The tale could begin, “During the short reign of the Ritalin King cameth the downturn. . . .”
During his six-month EU presidency, Nicolas Sarkozy laced into any number of challenges with a typically hyperactive gusto and self-importance. The spirit of the Sun King may have been whispering in Sarko’s ear, as he put his own stamp on Louis XIV’s famous motto…”L’Europe, c’est moi.”
When time came to pass the EU crown to Prague, the Frenchman threatened to boycott the handover, after unsuccessfully pushing for self-serving alternatives to existing EU mechanisms. The Coulisses de Bruxelles blog quoted an aide to Sarkozy saying, “France is leaving a roadmap on the financial markets, the economic relaunch, immigration, defense, energy, climate change. If [Czech Prime Minister and current EU President] Mirek Topolanek does nothing, Nicolas Sarkozy, who has brought France back to the center of the game, will take the initiative.”
In a globalized world, foreign policy and macroeconomic challenges come thick and fast, and Sarkozy’s mile-a-minute style won plaudits, even if the mix of unilateral gambits alongside rhetorical “EU-nity” was contradictory. Remember last September, when Angela Merkel stood beside Sarkozy as he talked up France’s response to the global downturn, implying that Germany and the rest of Europe lagged behind?
One of Sarkozy’s challenges remains unmet — Ireland, which in June 2008 stunned EU political élites by rejecting the Union’s Lisbon Treaty. Sarkozy managed to make some headway with a Dec. 12, EU Summit pledge by Ireland to re-stage the vote. Irish concerns on abortion, tax policy, and representation on the EU Commission will apparently be met, but no decision has been taken on exactly what mechanisms will or can be used to address this round of the “The Irish Question,” to rework another historical analogy.
The game-breaker could be the economy, which has capsized, going from roaring Celtic Tiger boom to sedated-pussycat bust. EU bigwigs are making ominous comparisons between Ireland and Iceland, casting Ireland’s EU membership as the buoy keeping Good Ship Hibernia afloat. But Irish celebrity economist David McWilliams expressed doubts on Eurozone membership, saying monetary union prevents Ireland from taking vital devaluation and interest rate decisions.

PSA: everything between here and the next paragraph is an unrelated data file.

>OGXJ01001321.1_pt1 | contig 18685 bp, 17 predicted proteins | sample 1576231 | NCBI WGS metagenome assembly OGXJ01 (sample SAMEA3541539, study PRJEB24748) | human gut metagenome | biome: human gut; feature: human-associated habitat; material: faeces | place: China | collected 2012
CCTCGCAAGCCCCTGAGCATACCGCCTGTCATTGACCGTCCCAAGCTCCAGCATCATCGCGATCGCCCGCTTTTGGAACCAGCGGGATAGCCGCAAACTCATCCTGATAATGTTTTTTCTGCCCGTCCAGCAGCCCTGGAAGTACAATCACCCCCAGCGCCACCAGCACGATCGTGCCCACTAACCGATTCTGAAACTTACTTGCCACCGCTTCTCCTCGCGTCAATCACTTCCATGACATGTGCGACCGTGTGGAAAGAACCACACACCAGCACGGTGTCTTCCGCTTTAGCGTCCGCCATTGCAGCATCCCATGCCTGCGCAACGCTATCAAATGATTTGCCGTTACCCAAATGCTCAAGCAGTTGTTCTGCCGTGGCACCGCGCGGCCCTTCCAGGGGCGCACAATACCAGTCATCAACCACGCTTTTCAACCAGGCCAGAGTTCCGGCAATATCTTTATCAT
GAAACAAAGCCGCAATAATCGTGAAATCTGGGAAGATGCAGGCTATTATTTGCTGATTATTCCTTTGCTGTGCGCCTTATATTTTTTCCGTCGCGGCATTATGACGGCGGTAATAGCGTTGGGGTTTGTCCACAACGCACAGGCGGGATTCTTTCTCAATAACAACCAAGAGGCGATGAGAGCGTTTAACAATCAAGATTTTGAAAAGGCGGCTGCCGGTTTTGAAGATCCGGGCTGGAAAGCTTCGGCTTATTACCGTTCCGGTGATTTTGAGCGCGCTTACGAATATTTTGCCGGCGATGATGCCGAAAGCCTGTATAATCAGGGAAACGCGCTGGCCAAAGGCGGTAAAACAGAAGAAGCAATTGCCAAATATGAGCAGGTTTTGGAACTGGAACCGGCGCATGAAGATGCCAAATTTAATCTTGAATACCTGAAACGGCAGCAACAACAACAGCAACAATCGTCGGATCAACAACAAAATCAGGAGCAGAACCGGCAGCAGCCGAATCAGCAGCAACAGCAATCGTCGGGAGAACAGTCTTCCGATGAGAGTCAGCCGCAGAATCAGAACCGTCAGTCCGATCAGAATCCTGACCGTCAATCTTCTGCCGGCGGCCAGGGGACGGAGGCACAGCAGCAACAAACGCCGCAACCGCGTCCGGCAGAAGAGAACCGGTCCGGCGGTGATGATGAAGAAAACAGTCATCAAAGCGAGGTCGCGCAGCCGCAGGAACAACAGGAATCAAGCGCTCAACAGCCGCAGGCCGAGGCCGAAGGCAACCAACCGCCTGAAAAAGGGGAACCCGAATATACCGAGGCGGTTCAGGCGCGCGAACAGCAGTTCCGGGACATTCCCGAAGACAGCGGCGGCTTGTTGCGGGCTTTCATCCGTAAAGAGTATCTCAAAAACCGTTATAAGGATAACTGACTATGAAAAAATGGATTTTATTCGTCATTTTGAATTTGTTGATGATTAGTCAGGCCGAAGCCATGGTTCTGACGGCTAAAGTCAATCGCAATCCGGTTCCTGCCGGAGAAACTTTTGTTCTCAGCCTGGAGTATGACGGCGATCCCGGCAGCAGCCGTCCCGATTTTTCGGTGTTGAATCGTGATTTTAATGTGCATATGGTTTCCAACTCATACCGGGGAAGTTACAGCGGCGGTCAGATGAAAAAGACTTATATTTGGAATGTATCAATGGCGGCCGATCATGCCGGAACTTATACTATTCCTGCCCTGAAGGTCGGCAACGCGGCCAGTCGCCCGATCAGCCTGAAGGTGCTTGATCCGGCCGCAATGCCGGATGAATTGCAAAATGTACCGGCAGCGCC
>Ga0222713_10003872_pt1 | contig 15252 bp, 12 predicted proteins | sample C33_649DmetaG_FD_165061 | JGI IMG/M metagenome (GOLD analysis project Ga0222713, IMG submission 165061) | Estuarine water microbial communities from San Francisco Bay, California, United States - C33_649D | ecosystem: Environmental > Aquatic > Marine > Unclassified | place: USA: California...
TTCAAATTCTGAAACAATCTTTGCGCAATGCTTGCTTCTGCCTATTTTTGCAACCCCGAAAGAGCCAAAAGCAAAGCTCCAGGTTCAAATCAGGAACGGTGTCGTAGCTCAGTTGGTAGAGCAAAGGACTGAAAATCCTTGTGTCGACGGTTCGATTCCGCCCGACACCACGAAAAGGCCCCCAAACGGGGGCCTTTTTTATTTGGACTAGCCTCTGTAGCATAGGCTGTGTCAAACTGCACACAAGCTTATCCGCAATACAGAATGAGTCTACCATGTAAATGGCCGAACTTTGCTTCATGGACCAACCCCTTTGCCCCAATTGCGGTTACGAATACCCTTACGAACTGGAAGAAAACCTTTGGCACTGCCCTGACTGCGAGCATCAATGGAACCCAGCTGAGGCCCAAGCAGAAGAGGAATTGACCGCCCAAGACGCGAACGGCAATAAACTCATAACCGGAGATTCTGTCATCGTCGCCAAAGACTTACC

On Jan. 19, Ireland’s Prime Minister Brian Cowen used the 90th anniversary of the state’s founding to assert that independence leaders would have wanted Ireland at Europe’s heart, denouncing Lisbon opponents such as Declan Ganley, whose Libertas group helped defeat Lisbon in Ireland.
Ganley aspires to a pan-EU leadership role, and Libertas hopes to place candidates in European Parliament elections this summer, before Ireland’s referendum rerun. Ganley describes himself as “pro-European,” promoting a streamlined 25-page treaty over Lisbon’s incomprehensible blather.
Some issues are lost in the debate however. Ganley proposes an alternative to the EU’s heaving bureaucracy and institutional self-aggrandizement. Nobody knows how that would work. But it underlines how pro-Lisbon advocates’ use of the EU as a synonym for Europe — reducing the continent’s cultures, histories and identities to no more than the gambits proposed from the Union’s wonk and mandarin haven in Brussels.
Beyond specific Irish concerns, others see a creeping, even insidious intolerance of dissent within the EU. In December, “Eurosceptic” Czech President Vaclav Klaus was on the receiving end of a dismissive hectoring from Green leader Daniel Cohn-Bendit, a spectacle topped off only by Irish MEP Brian Crowley telling Klaus that despite the “No” vote, the Irish actually wanted the Lisbon Treaty.
Opinion polls published recently seem to back Crowley’s view, with some of them showing that the referendum, if restaged now, would pass — though polls held this time last year showed the same.
Many Irish voters may wonder why they should vote again on an already rejected treaty, which itself is a rehash of the constitution dismissed in France and Holland in 2005? Topolanek told the European Parliament in January that a Czech referendum would fail. Ireland’s own EU Commissioner Charlie McCreevy — perhaps semi-estranged from Cowen’s Fianna Fáil party, where he served as Ireland’s finance minister during the headiest boom years — was quoted Dec. 4 saying he opposed a Lisbon rerun.
The Ritalin King did his level best to ensure the Irish will vote again on Lisbon. How that will pan out remains uncertain, given the dizzying political and economic permutations that this global economic downturn entails. But as the day of the Ritalin King fades into night, the “No Means Yes” brigade may have to find a better sales pitch to make sure that they get their way.
Perhaps an undiscovered Rohypnol King awaits crowning, one who will administer a knee-bending dose of economic scare tactics to ensure eventual submission.Show